This post by Australian physics and maths teacher Harry Webb on his blog Webs of Substance is a critical discussion of inquiry or discovery learning.
Unlike the author, who has an axe to grind with constructivist education theories, I happen to be much in favour of discovery learning. This does not mean that I propose to replace all of the more usual teaching methods by discovery or inquiry, or whatever it is called. Rather, I believe, there is a time and place for every method.
The quality of education should not be measured by cognitive results alone. However important, education is about more than just that. Professor Gert Biesta, in his book ‘The Beautiful Risk of Education‘, argues that good education is world oriented. It consists of three domains, in addition to providing young people with knowledge, skills and understanding (qualification), education serves to support students to become members of and part of particular social, cultural and political traditions (socialisation) and to develop as autonomous, responsible and independent adults (‘Bildung’ or subjectification).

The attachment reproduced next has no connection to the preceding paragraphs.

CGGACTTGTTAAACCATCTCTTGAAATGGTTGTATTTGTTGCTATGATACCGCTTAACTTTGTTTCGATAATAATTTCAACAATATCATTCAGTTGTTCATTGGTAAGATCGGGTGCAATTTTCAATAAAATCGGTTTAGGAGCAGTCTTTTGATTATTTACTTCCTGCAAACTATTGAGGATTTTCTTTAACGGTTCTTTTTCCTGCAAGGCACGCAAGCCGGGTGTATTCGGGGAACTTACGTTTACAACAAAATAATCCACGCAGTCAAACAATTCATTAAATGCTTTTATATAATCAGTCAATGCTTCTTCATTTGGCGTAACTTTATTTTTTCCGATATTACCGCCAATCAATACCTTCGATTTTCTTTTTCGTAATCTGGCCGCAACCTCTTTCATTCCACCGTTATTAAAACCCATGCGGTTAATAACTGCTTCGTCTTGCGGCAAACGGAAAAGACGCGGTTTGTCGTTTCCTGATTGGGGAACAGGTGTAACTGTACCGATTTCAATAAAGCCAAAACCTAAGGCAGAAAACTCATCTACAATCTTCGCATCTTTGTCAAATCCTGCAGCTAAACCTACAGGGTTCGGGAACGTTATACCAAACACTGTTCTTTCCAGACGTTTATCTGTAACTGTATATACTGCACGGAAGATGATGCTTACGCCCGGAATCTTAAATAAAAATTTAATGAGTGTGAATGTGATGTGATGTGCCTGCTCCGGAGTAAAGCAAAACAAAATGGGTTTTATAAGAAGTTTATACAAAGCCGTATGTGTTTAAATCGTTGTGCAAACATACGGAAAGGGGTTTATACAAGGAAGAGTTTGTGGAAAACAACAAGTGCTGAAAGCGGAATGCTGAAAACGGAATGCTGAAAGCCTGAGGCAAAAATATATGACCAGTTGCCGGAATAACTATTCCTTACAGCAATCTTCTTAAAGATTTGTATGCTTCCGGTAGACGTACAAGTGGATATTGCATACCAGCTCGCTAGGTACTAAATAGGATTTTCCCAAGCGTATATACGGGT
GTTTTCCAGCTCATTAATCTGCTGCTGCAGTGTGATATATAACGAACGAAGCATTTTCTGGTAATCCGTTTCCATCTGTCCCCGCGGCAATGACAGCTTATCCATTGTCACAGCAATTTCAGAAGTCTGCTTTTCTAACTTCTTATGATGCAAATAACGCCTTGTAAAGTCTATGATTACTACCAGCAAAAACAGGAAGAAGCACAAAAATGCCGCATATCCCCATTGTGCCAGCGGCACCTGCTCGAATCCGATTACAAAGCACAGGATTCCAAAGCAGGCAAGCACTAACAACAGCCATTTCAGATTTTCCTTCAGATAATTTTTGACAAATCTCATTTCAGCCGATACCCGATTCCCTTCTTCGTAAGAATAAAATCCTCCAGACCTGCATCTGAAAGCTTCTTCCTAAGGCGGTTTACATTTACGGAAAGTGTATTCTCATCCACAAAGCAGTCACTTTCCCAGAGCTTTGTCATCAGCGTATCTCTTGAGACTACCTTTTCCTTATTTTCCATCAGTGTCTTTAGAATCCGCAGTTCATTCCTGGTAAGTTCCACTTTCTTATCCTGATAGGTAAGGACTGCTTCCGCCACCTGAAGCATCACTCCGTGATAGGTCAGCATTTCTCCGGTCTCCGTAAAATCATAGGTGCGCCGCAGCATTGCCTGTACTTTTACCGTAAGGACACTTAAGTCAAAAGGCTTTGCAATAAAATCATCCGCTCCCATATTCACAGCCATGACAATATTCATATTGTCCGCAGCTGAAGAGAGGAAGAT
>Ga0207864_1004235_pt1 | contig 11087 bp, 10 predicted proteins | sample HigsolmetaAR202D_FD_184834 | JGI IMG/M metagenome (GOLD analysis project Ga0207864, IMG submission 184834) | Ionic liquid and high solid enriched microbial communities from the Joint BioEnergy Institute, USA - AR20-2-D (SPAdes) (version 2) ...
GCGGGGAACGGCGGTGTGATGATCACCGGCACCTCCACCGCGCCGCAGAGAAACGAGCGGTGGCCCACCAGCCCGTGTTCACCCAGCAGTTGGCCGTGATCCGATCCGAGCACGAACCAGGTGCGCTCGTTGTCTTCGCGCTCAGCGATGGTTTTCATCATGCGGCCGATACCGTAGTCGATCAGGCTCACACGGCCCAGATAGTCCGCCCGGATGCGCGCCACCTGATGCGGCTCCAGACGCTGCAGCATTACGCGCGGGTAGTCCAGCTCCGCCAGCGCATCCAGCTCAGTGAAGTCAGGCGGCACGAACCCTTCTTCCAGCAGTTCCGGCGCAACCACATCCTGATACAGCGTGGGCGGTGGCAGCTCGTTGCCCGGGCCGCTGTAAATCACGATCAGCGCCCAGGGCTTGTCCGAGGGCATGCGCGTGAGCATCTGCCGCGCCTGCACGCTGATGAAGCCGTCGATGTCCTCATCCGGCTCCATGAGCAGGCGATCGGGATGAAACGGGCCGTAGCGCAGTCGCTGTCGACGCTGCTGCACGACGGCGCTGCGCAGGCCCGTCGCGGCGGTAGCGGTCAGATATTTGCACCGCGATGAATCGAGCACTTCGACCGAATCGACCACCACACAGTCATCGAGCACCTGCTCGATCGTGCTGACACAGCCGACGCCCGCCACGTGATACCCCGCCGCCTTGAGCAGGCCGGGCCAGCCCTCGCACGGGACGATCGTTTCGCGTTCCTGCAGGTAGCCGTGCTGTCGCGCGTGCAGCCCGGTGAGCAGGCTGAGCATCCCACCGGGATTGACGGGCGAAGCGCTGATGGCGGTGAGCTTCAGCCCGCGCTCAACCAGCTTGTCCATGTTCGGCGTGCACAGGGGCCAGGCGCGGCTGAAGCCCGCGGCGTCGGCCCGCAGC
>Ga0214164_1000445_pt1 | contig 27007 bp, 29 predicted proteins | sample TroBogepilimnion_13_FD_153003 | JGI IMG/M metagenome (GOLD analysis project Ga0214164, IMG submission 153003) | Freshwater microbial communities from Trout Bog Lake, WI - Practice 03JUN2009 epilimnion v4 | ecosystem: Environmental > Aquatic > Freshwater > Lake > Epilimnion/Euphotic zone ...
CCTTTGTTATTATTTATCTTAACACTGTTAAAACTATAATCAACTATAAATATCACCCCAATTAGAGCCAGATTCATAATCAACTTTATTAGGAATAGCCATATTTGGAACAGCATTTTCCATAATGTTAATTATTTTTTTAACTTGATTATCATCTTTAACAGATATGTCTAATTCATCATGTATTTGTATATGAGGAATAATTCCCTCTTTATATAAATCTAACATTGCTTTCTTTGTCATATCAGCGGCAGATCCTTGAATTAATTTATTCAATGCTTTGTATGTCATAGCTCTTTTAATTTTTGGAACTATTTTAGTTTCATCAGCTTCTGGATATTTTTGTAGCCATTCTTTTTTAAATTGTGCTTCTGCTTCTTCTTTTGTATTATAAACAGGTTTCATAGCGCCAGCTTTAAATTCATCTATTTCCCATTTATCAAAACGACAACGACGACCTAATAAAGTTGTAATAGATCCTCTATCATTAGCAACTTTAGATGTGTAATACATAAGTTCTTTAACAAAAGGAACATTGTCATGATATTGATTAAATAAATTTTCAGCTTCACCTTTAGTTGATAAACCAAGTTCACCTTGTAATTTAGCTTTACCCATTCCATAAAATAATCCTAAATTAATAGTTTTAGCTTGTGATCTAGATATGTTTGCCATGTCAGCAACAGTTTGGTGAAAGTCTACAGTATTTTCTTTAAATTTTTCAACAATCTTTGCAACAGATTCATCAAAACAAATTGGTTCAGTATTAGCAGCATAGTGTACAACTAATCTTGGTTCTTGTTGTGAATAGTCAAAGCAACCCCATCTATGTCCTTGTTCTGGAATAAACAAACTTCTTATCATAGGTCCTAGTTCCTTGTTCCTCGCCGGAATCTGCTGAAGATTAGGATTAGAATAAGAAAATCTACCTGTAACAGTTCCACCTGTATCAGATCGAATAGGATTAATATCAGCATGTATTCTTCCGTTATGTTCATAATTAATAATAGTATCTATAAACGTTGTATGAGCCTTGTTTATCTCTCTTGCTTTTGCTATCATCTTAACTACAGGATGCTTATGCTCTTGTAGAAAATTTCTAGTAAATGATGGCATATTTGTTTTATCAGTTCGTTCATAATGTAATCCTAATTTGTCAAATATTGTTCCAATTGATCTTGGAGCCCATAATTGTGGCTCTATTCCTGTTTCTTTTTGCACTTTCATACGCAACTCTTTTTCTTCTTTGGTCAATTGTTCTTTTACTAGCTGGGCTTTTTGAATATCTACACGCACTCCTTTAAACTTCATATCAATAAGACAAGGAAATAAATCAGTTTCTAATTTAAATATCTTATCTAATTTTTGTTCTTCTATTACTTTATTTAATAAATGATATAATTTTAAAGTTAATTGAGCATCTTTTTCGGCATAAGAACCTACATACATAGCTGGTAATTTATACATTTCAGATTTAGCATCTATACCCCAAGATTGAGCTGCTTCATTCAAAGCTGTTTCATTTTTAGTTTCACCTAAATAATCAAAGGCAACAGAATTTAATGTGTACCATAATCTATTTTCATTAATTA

Discovery learning can be very effective, even in physics classes – if I may say so, Harry, as a physics teacher myself – to help students ask questions and develop critical thinking. The really interesting problems in science, technology and art have more than just one solution. In my opinion then, education should not be about providing the right answers, but about asking the right questions.
Every teacher should use the methods he or she feels most comfortable with, provided they are effective. And effective meaning: capable of stimulating students’ development in the three domains mentioned above. I believe that, ideally, a teacher should have more than just one teaching method up his sleeve, using guided instruction one time and discovery learning the next, as the occasion calls for.
Although I do not agree with Webb’s criticism of Inquiry, I recommend reading his post and particularly the discussion below it.